When you hear the words “breast cancer,” what’s your first impression (besides dread)? Do you picture your mother, sister, or girlfriend? Film footage of legions of pink-ribbon bedecked women striding through the streets of a major city, television coverage of one of the big breast cancer fund-raising walks? Do you ever see a man in this picture? No? We often speak about the sisterhood of breast cancer. Well, move over ladies–men get breast cancer, too. Not nearly as often as women, admittedly; while about 200,000 American women are diagnosed with breast cancer each year, the figure for men is about 1,300, a little over half of one percent of the total. But for those 1,300 men, the diagnosis is just as searing; the treatment as painful, the illness just as life-threatening. In fact, statistics show breast cancer diagnosis in a man is actually more life-threatening, due to the fact it was probably made later, and the cancer is usually more advanced. The vast major...
One study found that male breast cancer is on the rise, with a 25% increase over the 25 years from 1973 to 1988. But it's still rare. It's unclear whether the reported rise means the disease is slowly becoming more common, or whether men better understand the symptoms and report their symptoms, leading to diagnoses that might have been missed in the past.
If you notice any persistent changes to your breasts, you should contact your doctor. Here are some signs to watch for:
a lump felt in the breast
an inverted nipple
nipple discharge (clear or bloody)
sores on the nipple and areola (the small ring of color around the center of the nipple)
enlarged lymph nodes under the arm
It's important to note that enlargement of both breasts (not just on one side) is usually NOT cancer. The medical term for this is gynecomastia. Sometimes the breasts can become quite large. Non-cancer-related enlargement of the breasts can be caused by medications, heavy alcohol use, weight gain, or m...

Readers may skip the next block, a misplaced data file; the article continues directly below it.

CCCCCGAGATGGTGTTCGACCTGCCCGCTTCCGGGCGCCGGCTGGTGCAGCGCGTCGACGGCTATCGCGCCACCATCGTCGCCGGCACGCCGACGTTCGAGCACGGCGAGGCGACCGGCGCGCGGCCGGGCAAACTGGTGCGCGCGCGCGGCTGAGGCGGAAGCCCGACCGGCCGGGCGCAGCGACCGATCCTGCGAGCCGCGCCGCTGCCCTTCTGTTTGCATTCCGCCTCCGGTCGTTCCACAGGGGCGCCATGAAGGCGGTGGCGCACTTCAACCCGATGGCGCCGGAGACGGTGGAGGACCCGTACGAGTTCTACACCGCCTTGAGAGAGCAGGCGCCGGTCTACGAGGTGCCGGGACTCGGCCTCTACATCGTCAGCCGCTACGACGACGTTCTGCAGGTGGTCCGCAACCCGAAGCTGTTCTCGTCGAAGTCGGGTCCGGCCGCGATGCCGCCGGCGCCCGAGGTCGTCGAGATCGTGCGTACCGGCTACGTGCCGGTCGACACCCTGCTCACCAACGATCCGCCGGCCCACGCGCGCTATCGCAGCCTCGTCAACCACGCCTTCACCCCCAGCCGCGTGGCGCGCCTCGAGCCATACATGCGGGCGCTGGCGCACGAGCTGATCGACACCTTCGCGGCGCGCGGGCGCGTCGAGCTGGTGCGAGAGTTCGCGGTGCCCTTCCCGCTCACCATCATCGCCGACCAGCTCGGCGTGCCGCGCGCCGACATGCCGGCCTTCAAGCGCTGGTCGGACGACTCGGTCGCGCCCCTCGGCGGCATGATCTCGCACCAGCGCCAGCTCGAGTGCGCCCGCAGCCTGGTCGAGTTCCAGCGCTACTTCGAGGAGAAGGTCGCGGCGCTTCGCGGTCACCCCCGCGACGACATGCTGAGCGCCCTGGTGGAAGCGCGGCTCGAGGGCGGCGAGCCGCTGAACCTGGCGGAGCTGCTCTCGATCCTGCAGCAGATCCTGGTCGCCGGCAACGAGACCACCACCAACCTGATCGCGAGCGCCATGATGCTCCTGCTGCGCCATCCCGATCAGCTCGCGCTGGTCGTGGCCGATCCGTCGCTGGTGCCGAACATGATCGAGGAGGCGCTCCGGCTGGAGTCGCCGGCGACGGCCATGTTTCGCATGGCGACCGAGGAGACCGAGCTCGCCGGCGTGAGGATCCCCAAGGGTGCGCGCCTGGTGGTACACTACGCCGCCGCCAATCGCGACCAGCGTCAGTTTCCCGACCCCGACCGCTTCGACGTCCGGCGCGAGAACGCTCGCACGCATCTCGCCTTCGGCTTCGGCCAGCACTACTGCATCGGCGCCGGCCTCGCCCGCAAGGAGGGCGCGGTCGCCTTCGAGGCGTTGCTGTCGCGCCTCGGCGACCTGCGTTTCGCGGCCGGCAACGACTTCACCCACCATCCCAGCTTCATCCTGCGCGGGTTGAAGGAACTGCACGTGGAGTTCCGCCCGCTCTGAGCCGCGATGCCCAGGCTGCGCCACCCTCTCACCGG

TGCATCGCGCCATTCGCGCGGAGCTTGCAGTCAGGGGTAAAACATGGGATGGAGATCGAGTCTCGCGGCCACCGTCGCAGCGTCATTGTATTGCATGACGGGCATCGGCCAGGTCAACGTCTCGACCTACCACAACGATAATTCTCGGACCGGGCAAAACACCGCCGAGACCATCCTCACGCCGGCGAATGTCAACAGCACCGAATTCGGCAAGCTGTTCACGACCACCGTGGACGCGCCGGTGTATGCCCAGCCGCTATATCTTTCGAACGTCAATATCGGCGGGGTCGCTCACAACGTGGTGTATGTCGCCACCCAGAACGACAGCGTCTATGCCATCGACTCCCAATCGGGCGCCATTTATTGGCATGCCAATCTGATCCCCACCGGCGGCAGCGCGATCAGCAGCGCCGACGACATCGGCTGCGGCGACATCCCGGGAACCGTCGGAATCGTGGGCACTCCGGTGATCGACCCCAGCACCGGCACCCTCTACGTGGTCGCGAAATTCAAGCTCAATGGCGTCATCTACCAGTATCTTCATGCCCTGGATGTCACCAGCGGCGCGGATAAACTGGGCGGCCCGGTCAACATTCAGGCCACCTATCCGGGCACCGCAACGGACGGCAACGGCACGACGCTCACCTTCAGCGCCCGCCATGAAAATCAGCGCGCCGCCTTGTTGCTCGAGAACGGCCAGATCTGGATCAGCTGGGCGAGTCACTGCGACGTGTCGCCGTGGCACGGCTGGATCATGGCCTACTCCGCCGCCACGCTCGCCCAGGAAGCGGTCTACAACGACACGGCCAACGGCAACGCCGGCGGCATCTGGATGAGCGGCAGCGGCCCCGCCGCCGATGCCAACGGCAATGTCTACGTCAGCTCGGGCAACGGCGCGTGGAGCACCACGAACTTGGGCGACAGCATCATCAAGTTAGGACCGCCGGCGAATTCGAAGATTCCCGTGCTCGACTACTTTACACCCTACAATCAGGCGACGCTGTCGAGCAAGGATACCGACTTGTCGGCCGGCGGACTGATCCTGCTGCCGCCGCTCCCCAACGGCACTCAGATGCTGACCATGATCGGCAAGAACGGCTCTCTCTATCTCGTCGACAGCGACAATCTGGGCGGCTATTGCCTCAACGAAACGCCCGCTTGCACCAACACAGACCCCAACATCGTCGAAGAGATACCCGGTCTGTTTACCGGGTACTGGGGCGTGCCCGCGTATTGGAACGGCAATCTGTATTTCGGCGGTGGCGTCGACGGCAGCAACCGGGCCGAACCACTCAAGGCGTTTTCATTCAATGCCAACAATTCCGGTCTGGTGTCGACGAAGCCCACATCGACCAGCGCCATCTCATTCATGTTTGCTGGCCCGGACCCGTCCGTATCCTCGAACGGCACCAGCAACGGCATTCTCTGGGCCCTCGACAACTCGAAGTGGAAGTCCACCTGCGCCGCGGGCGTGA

After an abnormality of the breast is found, tests are performed to see if the problem is cancer. One or all of these tests might be done:
Mammogram: A mammogram is an X-ray picture of the breast. Two pictures are taken of the breast after it is compressed between two glass plates. One image is shot from the top and the second picture is taken from the side. A radiologist will look at the pictures and determine if anything looks abnormal. He or she may then decide to get other pictures of a certain area. These are called spot or magnification views.
Ultrasound: Ultrasound sends high-frequency sound waves through your breast and converts them into images on a viewing screen. Ultrasound complements other tests. If an abnormality is seen on mammography or felt by physical exam, ultrasound is the best way to find out if the abnormality is solid (such as a benign fibroadenoma or a cancer) or fluid-filled (such as a benign cyst). Ultrasound cannot determine whether a solid lump is cancer...
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